This repository contains code to measure the worst-case pauses observable from of a specific workflow in many languages.
The workflow (allocating N 1Kio strings with only W kept in memory at any time, and the oldest string deallocated) comes from James Fischer's blog post Low latency, large working set, and GHC’s garbage collector: pick two of three, May 2016, who identified it as a situation in which the GHC garbage collector (Haskell) exhibits unpleasant latencies.
The following languages are currently included: Haskell, OCaml, Racket, Java, Go and D.
How to contribute
Merge requests to implement support for a new language are
welcome. You may also send git patchsets (as produced for example by
git format-patch origin/trunk --stdout > contrib.patch) as email
Please remember to edit the Makefile to add the recipes to
run and analyze the benchmark for your program:
run-foo should run
the benchmark for the language
foo and store results in a
analyze-foo must extract a latency measurement from the
If you use non-standard settings or had to be careful about how you set-up the Makefile rules, please explain why in the comments. People that scrutinize a benchmark will want explanations for your choices.
If you want to test different compilation/monitoring techniques, you
can have set of rules per language -- for example Java has
rules using the default JVM parameters and
java-g1 rules to use the
low-latency G1 collector.
How to measure worst-case latency
The benchmark is essentially a loop where each iteration allocates a new string and adds it to the message set, and (if the maximum window size W is reached) also removes the oldest message in the set.
Runtime instrumentation vs. manual measurement
There are two ways to measure worst-case pause time. One, "instrumentation", is to activate some sort of runtime monitoring/instrumentation that is specific to the language implementation, and get its worst-case-pause number. Another, "manual measure" is to simply measure time at each iteration, and compute the maximal difference.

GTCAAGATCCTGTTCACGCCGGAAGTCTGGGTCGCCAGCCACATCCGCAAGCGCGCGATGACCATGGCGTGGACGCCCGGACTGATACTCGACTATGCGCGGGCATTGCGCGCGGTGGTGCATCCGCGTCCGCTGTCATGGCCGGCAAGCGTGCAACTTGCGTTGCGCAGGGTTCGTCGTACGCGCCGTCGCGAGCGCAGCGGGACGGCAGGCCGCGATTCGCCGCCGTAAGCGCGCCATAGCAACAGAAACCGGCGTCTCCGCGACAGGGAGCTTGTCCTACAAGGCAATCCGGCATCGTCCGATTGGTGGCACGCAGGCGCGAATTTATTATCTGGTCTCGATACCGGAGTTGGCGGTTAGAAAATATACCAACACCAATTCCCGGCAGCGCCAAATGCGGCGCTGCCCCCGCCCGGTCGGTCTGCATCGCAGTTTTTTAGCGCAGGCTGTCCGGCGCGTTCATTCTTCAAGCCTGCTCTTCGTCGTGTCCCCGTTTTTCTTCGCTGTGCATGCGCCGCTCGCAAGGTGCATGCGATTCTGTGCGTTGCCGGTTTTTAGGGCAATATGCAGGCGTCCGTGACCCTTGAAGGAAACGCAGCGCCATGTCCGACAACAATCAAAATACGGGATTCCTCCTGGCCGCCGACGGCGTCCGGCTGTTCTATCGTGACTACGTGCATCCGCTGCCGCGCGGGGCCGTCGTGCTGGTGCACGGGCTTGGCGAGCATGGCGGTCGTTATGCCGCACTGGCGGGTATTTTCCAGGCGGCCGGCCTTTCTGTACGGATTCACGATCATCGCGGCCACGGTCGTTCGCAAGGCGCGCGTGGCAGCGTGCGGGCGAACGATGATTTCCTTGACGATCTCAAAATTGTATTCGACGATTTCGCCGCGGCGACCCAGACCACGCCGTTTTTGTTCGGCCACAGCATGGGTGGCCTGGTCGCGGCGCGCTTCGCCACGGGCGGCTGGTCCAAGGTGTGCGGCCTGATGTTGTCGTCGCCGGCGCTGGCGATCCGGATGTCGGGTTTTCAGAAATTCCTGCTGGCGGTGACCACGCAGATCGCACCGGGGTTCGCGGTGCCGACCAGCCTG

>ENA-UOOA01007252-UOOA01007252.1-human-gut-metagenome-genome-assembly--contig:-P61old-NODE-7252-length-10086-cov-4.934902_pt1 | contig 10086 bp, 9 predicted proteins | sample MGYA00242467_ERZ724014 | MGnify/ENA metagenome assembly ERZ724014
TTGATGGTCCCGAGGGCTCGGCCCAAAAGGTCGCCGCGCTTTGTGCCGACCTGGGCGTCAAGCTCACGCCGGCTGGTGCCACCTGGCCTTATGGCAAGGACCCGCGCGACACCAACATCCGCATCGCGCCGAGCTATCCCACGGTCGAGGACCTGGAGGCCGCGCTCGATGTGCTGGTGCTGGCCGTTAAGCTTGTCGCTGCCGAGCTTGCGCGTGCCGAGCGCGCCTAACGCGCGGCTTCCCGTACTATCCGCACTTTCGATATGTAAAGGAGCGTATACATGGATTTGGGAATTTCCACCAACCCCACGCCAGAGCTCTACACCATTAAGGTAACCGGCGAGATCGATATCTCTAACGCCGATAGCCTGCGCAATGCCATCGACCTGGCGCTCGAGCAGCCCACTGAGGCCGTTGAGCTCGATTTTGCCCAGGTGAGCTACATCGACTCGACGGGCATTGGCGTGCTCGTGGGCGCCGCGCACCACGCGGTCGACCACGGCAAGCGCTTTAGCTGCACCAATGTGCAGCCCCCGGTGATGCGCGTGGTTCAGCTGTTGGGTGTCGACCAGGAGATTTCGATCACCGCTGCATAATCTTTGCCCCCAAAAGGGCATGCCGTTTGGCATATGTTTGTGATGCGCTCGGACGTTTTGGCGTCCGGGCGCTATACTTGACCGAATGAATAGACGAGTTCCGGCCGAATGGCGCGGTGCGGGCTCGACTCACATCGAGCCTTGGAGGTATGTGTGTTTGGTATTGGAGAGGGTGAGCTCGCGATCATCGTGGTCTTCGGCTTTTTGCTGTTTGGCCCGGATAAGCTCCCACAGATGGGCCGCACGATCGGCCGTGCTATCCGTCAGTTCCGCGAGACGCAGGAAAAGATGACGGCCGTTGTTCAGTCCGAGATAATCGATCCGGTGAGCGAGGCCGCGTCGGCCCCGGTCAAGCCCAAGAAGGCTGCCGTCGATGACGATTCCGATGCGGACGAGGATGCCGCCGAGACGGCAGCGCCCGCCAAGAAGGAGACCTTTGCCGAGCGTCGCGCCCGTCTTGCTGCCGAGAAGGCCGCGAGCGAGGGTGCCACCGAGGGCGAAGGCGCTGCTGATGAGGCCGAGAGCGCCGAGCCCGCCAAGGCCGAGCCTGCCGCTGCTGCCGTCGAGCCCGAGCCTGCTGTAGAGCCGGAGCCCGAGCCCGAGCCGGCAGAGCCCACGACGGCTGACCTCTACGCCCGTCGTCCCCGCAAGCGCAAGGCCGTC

We recommend trying both ways (it's good to build knowledge of how to
measure GC latencies, and having a
Makefile full of instructions for
many languages is useful). One has to be careful with instrumentation,
as it may be incomplete (not account for certain sources of pauses);
if the two measures disagrees, we consider the manual measure to be the
The fact that the messages themselves take some space is an essential aspect of the benchmark: without it, GHC's garbage collector does an excellent job. Please ensure that your implementation actually allocates 1Kio of memory for each message (no copy-on-write, etc.). (It's fine if the GC knows that this memory doesn't need to be traversed). You should also avoid using less-compact string representations (UTF16, or linked lists of bytes, etc.).
Message set structure
The message set is an associative data structure where each message is indexed by the time it was inserted.
We are not trying to measure latency caused by the specific choice of associative data-structure. For the initial tests Haskell, OCaml and Racket, using an array, a balanced search tree or a hashtable makes no difference. For a new language, feel free to choose whichever gives the best results; but if one of them creates large latencies, you may want to understand why -- there were bugs in Go's maps that made latencies much higher, and some of them were since fixed. For GC-ed languages it may be the case that contiguous arrays are actually worse than structures with more pointer indirections, if the GC doesn't incrementally scan arrays; then use another data structure.
Links and reference
Gabriel Scherer wrote a blog post on measuring the latency of the OCaml benchmark through GC instrumentation, and of how Racket developers advised to tune the Racket benchmark and decided to make small changes to their runtime: Measuring GC latencies in Haskell, OCaml, Racket.
Will Sewell, working at the same company as Jame Fisher's, has a follow-up blog post on this work where Go latencies are discussed: Golang’s Real-time GC in Theory and Practice.
Gorgi Kosev runs another latency-copmarison benchmark, also inspired by the same blog post, but also involving HTTP requests, at https://github.com/spion/hashtable-latencies.